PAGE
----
Laura Shadle likes Hillary ClintonHillary Diane Rodham ClintonAttorney indicted on charge of lying to FBI as part of Durham investigation Durham seeking indictment of lawyer with ties to Democrats: reports Paul Ryan researched narcissistic personality disorder after Trump win: book MORE. But the 23-year-old Penn State senior is more inspired by Bernie SandersBernie SandersBriahna Joy Gray: Push toward major social spending amid pandemic was 'short-lived' Sanders 'disappointed' in House panel's vote on drug prices Manchin keeps Washington guessing on what he wants MORE

Shadle, who is volunteering for the Sanders campaign in Pennsylvania, says it’s more “progressive” to go with the candidate that speaks to her, not the candidate who could make history by becoming the nation’s first woman president. 


She also strongly believes that other millennial women feel the same way. 

“We’re not necessarily going to vote for someone just because they’re a woman,” she said in an interview. “A lot of us are just trying to look at the candidate.”

Shadle represents a potential problem for the Clinton campaign amid weeks of favorable headlines: The Democratic front-runner has a weakness with millennials. 

An NBC News/SurveyMonkey poll released on Friday showed Sanders, an independent senator from Vermont who is running as a Democrat, received 48 percent of support from young voters between the ages of 18-29, compared to Clinton’s 33 percent. 

While the poll did not break down millennial support by gender, efforts by Clinton’s campaign to reach out to young women suggests it is a demographic the former secretary of State’s team is seeking to strengthen. 

Clinton does well with women voters in general, but Democratic strategists have highlighted support from young women as a potential vulnerability for Clinton — particularly in the primary. 

The historic nature of Clinton’s campaign doesn’t resonate with millennial women the same way it does with other women, say strategists, because young woman believe someone will break the Oval Office glass ceiling even if it doesn’t happen in 2016.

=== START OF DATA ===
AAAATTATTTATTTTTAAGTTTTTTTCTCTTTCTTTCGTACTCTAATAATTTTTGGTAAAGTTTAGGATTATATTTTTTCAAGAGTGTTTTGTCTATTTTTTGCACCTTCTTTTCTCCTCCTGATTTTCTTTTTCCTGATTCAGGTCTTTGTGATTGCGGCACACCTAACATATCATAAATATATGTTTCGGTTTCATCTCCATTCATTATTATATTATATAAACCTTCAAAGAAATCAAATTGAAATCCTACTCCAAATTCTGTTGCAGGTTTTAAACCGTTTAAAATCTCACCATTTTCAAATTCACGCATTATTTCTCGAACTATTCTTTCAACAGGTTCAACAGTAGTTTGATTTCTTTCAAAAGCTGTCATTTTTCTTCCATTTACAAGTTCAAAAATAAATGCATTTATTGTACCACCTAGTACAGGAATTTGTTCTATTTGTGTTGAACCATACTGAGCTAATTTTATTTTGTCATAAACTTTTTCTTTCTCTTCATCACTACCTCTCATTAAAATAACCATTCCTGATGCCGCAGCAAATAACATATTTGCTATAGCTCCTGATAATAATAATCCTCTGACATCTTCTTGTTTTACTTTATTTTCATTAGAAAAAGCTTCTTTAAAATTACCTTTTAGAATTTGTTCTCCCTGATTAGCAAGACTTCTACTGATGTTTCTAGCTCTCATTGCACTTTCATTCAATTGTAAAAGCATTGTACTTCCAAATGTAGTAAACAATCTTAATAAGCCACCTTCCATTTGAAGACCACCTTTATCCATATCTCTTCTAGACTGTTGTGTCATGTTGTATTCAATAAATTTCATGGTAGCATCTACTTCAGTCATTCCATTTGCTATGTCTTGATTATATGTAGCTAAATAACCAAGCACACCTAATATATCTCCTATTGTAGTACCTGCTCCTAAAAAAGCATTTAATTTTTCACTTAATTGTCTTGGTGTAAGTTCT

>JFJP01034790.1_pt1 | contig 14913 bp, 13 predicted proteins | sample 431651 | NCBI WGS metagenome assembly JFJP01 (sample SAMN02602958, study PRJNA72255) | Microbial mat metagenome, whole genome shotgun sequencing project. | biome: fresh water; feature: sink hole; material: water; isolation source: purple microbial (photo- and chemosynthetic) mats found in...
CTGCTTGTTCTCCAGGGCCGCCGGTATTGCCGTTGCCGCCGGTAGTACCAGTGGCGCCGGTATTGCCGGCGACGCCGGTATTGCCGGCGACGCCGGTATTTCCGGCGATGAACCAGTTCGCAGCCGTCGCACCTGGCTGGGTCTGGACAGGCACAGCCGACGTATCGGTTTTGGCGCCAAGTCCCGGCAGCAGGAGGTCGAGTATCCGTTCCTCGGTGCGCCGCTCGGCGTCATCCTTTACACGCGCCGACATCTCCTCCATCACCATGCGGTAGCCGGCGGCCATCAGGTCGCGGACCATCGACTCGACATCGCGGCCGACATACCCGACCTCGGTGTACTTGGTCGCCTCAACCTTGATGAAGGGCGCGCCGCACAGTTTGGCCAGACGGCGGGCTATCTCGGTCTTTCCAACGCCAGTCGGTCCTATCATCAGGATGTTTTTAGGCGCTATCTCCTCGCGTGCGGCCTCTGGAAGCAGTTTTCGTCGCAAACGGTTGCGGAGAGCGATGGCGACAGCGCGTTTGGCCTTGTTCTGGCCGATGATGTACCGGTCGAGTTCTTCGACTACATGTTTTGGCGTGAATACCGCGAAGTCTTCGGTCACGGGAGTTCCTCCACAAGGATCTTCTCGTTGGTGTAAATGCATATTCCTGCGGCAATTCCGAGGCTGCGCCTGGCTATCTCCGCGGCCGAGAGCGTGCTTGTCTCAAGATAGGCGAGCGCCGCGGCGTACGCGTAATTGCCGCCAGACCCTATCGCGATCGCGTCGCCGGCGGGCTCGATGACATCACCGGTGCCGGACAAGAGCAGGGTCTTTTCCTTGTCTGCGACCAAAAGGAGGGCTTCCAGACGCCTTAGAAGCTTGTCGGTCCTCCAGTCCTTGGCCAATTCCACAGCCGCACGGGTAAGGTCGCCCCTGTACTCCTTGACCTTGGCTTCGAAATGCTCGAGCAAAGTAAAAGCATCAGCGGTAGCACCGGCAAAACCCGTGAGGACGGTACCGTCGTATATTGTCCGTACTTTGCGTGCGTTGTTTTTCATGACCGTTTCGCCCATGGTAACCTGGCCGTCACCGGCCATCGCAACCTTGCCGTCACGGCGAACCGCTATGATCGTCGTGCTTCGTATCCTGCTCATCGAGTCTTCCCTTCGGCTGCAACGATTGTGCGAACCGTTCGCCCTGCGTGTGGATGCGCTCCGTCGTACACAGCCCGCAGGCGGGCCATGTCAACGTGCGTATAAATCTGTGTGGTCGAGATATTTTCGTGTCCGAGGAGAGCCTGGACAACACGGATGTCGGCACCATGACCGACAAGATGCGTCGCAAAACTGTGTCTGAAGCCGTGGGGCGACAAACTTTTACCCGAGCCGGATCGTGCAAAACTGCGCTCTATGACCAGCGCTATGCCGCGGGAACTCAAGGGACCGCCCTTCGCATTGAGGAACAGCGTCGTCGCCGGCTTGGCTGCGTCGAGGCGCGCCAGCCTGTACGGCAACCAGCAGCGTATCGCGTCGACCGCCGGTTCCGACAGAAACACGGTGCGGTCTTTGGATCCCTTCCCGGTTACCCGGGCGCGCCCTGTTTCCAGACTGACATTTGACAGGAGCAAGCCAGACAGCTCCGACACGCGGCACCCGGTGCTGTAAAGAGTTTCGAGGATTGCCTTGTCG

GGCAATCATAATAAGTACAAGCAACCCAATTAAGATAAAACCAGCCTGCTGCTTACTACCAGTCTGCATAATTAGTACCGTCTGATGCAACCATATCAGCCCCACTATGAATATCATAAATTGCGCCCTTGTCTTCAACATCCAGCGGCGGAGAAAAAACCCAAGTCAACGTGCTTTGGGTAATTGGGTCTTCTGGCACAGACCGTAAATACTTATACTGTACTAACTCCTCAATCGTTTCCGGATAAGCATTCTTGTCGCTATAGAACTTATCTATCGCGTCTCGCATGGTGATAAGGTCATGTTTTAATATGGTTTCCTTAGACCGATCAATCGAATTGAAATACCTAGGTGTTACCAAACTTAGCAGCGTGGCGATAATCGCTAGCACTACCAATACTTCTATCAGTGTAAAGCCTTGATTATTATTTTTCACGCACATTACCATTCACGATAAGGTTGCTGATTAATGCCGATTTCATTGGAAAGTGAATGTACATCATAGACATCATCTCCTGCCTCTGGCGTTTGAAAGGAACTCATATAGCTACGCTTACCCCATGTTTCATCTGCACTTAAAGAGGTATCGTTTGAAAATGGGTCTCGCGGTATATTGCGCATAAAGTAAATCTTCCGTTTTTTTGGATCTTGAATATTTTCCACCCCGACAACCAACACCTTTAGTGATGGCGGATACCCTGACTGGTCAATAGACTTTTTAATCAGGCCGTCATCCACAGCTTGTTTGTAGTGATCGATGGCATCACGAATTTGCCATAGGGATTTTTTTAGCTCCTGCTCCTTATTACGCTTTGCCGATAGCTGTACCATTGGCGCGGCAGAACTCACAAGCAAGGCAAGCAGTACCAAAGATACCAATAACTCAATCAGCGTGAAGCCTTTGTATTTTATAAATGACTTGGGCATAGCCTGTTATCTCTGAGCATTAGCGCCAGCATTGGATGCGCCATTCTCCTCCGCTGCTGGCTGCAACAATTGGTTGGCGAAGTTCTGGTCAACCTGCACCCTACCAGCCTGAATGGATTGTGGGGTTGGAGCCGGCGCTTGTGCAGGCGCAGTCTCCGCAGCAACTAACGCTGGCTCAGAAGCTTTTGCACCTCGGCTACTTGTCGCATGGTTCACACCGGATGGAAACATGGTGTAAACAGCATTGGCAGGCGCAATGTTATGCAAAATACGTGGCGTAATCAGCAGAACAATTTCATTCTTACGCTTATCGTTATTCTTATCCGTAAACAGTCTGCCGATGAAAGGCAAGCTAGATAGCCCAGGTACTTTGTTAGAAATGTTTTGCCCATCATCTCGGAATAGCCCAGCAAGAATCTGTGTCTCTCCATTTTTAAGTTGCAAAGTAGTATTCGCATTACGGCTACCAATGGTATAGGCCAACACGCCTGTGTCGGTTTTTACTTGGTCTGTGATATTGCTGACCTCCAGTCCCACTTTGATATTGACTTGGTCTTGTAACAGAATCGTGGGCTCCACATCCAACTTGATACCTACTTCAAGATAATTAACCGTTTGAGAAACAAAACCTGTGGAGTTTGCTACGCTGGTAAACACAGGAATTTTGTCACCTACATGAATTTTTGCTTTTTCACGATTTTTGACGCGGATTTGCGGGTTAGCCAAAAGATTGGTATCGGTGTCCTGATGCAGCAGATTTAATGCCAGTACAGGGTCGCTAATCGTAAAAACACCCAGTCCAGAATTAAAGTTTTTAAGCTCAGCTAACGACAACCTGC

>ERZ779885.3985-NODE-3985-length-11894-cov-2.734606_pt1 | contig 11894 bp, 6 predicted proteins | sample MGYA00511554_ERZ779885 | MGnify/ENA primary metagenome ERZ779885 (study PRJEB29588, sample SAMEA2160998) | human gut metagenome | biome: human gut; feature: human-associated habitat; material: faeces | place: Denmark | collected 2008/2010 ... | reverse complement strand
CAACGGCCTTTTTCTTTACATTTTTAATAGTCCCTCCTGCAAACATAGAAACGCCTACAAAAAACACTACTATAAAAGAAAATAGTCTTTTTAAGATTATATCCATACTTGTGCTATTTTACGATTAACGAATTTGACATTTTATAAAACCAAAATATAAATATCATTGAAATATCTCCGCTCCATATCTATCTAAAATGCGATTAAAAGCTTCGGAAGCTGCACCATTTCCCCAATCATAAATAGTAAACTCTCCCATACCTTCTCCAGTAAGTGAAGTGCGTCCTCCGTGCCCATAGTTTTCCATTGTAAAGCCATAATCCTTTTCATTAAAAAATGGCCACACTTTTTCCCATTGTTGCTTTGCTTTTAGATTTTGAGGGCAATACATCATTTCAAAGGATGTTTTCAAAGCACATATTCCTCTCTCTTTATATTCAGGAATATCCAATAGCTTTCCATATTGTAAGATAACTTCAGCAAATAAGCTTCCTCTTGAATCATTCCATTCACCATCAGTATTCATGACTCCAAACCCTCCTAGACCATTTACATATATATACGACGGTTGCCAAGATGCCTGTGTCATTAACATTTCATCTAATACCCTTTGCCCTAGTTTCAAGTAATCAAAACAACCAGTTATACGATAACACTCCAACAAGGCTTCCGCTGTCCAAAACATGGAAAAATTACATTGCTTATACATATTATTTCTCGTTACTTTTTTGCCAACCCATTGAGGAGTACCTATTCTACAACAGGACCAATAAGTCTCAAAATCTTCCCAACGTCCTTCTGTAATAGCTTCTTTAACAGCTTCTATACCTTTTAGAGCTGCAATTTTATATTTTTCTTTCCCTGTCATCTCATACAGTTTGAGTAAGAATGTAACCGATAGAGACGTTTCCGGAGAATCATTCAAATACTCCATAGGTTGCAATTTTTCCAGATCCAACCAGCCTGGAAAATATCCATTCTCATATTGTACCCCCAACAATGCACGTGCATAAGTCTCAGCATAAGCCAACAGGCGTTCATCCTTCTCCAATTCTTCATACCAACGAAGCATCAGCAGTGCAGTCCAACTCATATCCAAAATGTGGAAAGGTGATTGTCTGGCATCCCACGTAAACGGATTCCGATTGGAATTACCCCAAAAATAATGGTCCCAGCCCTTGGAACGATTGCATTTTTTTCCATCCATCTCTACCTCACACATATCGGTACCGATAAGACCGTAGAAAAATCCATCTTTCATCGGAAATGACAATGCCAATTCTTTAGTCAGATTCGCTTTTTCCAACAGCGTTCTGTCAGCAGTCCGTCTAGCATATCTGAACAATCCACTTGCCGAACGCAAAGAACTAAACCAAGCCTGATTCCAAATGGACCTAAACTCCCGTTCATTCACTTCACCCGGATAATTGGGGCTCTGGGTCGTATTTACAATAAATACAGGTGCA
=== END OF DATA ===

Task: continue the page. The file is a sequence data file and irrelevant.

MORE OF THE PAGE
“To them it seems obvious and indisputable that if Clinton doesn’t win, some other woman will, and soon,” one Democratic strategist and Clinton supporter said, adding that Clinton seems “too old, too moderate and too caught up in another time.”

Peter Hart, a top Democratic pollster, said millennial women are more “enamored” with Sanders partly because of Clinton’s personality. 

While the group appreciates her policy chops and experience, “when it comes to the more personal side, whether she is easy-going, likeable, relating well, she does less well,” Hart said.

Katherine Jellison, a professor of women’s history at Ohio University, argues that, in some respects, it’s a generational issue. 

“She’s your mom’s candidate,” Jellison said. “She and the Clinton machine seem like old news to a lot of millennials. And if you think about where youthful activism has been —other than LGBT issues — it really hasn’t been with gender issues but class issues, like the Occupy movement.”

Team Clinton is taking a number of steps to try to buttress her appeal with young women. 

She’ll appear this week on ABC’s “Jimmy Kimmel Live!” for an interview. Separately, she’ll be paired with Christina Aguilera at a Hollywood fundraiser. 

In recent weeks, she’s sat down with Lena Dunham, of “Girls” fame, speaking about her college life and her career path. She also did interviews with Refinery 29 and The Skimm, two trendy websites aimed at young women.

Clinton allies say she will also articulate issues pertaining to young women, including equal pay, Planned Parenthood, immigration and gun control, while finding creative avenues to reach the demographic. 

“We will continue working to make sure her policies and priorities are reaching young women and that they know that Hillary is fighting for them,” one Clinton aide said. 

In the general election, it’s possible some of those issues could help Clinton with young women regardless of her GOP opponent. But she also needs to make sure young people are excited to elect her as she tries to rebuild President ObamaBarack Hussein Obama Obama backs Trudeau in Canadian election Former Sen. Heller to run for Nevada governor Overnight Energy & Environment — Presented by Climate Power — Senate Democrats ding Biden energy proposal MORE’s successful 2008 and 2012 voting coalitions. 

In 2008, Obama captured 66 percent of voters under 30.

Susan Carroll, a senior scholar at the Center for American Women and Politics of the Eagleton Institute of Politics at Rutgers University, said millennial women have rallied around Sanders for much the same reason they were drawn to Barack Obama.

“Those campaigns have been more like a movement than a political campaign,” Carroll said. “And that’s much more attractive to younger voters.

“[Clinton] has taken some important steps, but what’s still not there is, what is the vision she’s offering them? The vision they can latch onto and get excited about?” she added.

Shadle, who was born in 1992, the year Bill ClintonWilliam (Bill) Jefferson ClintonBusiness coalition aims to provide jobs to Afghan refugees Biden nominates ex-State Department official as Export-Import Bank leader Obamas, Bushes and Clintons joining new effort to help Afghan refugees MORE won the White House, says she’s supporting Sanders because there’s a “consistency and authenticity” to him that she hasn’t seen with Clinton.  

“I just don’t think she has that same energy,” Shadle said.

Yet she concludes with some good news for Clinton: If she beats Sanders, Shadle says she’ll have her vote.